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Centering Microscope

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Mark B05/07/2020 21:58:36
47 forum posts
20 photos

I'm in the process of making myself a centering microscope to my own "design". I've already prototyped it to get the dimensions correct for the optics and am making the real thing now.

It consists of a 4x objective lens, a glass prism and a 10x eyepiece with a a cross graticule.

Pictures so far:20200705_201101.jpg

20200705_201142.jpg

20200705_201237.jpg

20200705_201256.jpg

I worked out that calibration is probably best achieved by small adjustments of the prism position, but I've not worked out best to achieve this yet. Looking for suggestions from anyone who had made one of these before.

I'm currently thinking that with the prism mounted in a slightly undersized holder it could be moved via grub screws which would move it from the outside.

Anyone made one of these before and knows of a good prism adjuster?

Thanks

pgk pgk05/07/2020 23:22:47
1846 forum posts
288 photos

I don't have an answer to the query but just wonder if you're planning to work at a fixed, repeatable distance or not. And if so how are you distance finding? Otherwise any angulation to the calibration is an issue.

Befor I retired I played a fair bit with fibre-optic and fixed camera endoscopes - so much less tiring on the eyes (and back) to have a screen to look at instead of direct visualisation. That's not to knock your effort or the satisfaction of making ones own tools - just my lazy approach.

pgk

Clive Hartland06/07/2020 07:17:07
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2574 forum posts
40 photos

Could you show the optical prism as there are a couple of types which need different mountings to adjust. Circular movement and centering. Also an adjustment for vertical position. This means a grub screw to set it in the vertical plane. All fixings have been soft setting epoxy glue as araldite will crack the prism(Glass) on setting hard. and causing stress in the glass.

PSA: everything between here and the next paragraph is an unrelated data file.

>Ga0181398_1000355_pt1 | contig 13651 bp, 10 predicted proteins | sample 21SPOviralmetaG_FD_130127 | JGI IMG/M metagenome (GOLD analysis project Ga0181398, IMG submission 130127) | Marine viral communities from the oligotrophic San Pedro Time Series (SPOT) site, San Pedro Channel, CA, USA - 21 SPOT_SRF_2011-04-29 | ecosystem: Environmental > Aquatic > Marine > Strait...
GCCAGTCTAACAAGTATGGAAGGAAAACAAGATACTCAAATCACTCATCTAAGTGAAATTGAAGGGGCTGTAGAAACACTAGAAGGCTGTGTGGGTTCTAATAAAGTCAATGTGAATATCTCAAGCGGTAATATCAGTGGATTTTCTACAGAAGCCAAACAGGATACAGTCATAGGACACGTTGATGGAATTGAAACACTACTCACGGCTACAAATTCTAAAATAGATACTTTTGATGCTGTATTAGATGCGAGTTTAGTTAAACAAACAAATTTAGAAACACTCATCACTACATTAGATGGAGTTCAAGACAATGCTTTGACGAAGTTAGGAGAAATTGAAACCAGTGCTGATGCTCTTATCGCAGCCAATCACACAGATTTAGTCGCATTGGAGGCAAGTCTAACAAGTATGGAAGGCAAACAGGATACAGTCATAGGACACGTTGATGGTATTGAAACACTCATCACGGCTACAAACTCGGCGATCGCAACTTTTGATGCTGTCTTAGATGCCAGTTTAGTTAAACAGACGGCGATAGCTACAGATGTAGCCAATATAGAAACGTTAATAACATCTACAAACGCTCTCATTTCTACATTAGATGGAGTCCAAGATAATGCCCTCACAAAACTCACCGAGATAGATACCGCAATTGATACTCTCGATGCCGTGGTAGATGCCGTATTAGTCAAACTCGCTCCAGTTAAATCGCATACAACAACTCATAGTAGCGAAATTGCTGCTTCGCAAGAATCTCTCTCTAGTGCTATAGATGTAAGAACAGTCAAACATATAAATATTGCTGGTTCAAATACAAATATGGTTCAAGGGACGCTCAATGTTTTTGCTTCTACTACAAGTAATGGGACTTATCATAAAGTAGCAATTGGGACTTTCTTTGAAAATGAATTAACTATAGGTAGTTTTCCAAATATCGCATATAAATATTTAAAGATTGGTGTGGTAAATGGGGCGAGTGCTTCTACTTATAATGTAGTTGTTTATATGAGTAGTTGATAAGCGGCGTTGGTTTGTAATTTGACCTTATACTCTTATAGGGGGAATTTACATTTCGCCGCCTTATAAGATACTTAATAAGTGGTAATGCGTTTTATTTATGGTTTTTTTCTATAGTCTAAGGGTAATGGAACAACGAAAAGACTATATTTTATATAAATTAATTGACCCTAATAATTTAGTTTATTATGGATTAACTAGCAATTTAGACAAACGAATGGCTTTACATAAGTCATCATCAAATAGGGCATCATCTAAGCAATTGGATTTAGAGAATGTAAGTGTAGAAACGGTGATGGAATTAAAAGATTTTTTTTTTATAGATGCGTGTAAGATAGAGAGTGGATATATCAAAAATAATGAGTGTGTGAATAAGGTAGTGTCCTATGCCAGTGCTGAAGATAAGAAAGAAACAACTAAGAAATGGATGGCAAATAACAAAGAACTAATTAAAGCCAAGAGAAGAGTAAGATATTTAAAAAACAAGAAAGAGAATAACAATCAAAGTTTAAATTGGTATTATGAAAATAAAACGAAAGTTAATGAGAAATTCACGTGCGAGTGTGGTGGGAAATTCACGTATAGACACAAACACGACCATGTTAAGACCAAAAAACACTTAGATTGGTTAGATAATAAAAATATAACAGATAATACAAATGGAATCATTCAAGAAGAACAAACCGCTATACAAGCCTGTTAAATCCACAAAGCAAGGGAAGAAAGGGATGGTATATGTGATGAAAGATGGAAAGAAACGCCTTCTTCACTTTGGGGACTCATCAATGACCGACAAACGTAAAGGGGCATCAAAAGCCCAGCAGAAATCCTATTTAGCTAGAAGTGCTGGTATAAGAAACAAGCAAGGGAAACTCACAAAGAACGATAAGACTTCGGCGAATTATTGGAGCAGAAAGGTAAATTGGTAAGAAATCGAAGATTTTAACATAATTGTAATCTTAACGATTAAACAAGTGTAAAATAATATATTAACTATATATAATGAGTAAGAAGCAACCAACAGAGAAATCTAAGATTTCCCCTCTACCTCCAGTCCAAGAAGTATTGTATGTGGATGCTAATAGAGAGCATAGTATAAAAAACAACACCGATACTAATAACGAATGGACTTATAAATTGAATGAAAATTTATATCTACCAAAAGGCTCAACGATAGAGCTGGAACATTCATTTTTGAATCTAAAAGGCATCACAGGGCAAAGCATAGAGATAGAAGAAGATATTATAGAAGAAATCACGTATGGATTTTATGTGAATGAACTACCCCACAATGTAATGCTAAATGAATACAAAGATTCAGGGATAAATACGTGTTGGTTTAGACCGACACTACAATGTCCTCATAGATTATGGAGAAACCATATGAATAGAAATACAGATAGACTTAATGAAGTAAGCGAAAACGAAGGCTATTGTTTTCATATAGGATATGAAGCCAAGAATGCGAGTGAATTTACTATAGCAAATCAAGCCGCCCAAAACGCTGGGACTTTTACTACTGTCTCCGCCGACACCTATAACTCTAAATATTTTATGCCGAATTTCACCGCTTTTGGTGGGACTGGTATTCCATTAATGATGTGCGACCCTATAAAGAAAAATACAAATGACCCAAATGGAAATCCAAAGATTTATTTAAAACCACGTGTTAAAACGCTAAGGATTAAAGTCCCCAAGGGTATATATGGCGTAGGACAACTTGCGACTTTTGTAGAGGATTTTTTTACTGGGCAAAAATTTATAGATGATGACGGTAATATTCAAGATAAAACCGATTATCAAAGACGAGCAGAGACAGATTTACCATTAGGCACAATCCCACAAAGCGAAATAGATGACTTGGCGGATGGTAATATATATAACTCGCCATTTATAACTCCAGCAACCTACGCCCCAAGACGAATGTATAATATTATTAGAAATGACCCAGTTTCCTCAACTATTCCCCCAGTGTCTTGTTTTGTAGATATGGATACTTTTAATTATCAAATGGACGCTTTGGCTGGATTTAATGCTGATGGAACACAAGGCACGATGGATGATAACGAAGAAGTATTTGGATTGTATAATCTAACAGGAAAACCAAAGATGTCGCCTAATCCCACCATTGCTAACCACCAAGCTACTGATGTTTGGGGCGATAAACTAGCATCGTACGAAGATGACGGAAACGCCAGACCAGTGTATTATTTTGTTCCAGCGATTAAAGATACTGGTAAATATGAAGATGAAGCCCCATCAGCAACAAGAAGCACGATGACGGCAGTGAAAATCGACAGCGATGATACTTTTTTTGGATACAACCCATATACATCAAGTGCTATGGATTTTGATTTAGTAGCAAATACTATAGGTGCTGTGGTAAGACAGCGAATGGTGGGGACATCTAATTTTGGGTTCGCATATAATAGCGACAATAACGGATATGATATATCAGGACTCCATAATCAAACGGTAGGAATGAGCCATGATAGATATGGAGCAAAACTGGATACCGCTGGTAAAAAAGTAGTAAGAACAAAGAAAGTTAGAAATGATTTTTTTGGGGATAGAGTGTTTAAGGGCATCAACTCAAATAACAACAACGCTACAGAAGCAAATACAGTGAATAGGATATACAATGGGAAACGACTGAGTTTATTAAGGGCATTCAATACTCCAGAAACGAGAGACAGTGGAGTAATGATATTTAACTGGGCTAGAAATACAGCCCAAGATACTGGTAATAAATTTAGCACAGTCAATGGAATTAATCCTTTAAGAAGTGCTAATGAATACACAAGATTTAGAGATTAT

maybe mount on a circular mount with a sloping side so that long grubscrews can be used to move it set at 120 deg.

Close focusis essential and I assume you will mount it on a taper or parallel stub to hold it.

Michael Gilligan06/07/2020 08:07:26
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15871 forum posts
693 photos

Have a look at this, Mark : **LINK**

https://archive.org/details/APracticalGuideToBinocularCollimation/mode/2up

... it covers more than you need, but you should find some useful inspiration there.

Ron Green was a member of our Microscopical Society and a very practical expert on such matters.

MichaelG.

JA06/07/2020 08:47:20
936 forum posts
51 photos

Mark

I made a centring microscope that followed D A G Brown and R O Stephens' design which appeared in the Model Engineer in September 1999. I made a couple of changes: Used different focal length lenses (that were available) and a prism instead of a mirror. In both cases the mirror or prism was fixed and adjustment was made by moving the graticule. The graticule carrier was laterally held in place by four grub screws.

The microscope is a useful tool but suffers from two failings: The object viewed needs to be well illuminated and one needs to be a bit of a contortionist to use it in a vertical milling machine. If I was making one now I would try to put a camera on it and view using a computer.

dscn6025.jpg

JA

Gary Wooding06/07/2020 10:38:37
729 forum posts
192 photos
Posted by Michael Gilligan on 06/07/2020 08:07:26:

Have a look at this, Mark : **LINK**

When I was in my teens, and blissfully unaware of the problems, I dismantled a pair of binoculars to clean them. Even now, many years later, I well remember the frustrating days I spent re-aligning the prisms. But I eventually managed it.

Brian O'Connor06/07/2020 11:44:39
68 forum posts
16 photos

I made the Hemingway centring microscope which I highly recommend and wouldn't be without. The prism is glued in place and the graticule centred using four screws.

Hemingway Centring Microscope.jpg

JA06/07/2020 12:27:04
936 forum posts
51 photos

The Hemingway centring microscope is a redesign of the one described in the September 1999 issue of the Model Engineer.

JA

Shadow06/07/2020 16:13:03
12 forum posts

I have experience with optical instruments. I see you have assembled the components except for the spindle mount. the current image location could give you an idea of the adjustments needed. I would lock the eyepiece in place in the tube to eliminate movement. I would also Lac the reticle in. Some eyepieces have a wire ring to hold it in, some have push in type holders some have screw in type holders. I have seen some where the reticle would rattle in place if moved. Clean the reticle well on the eyepiece side prior to setting in place. Depending on the quality of the reticle there can be small black dots on the photoetched side that are not removable. The photoetched side goes toward the eyepiece. If using a small compressed air can hold it upright pointing up to avoid the liquid propellent being sprayed on the surface making a worse mess than you started with.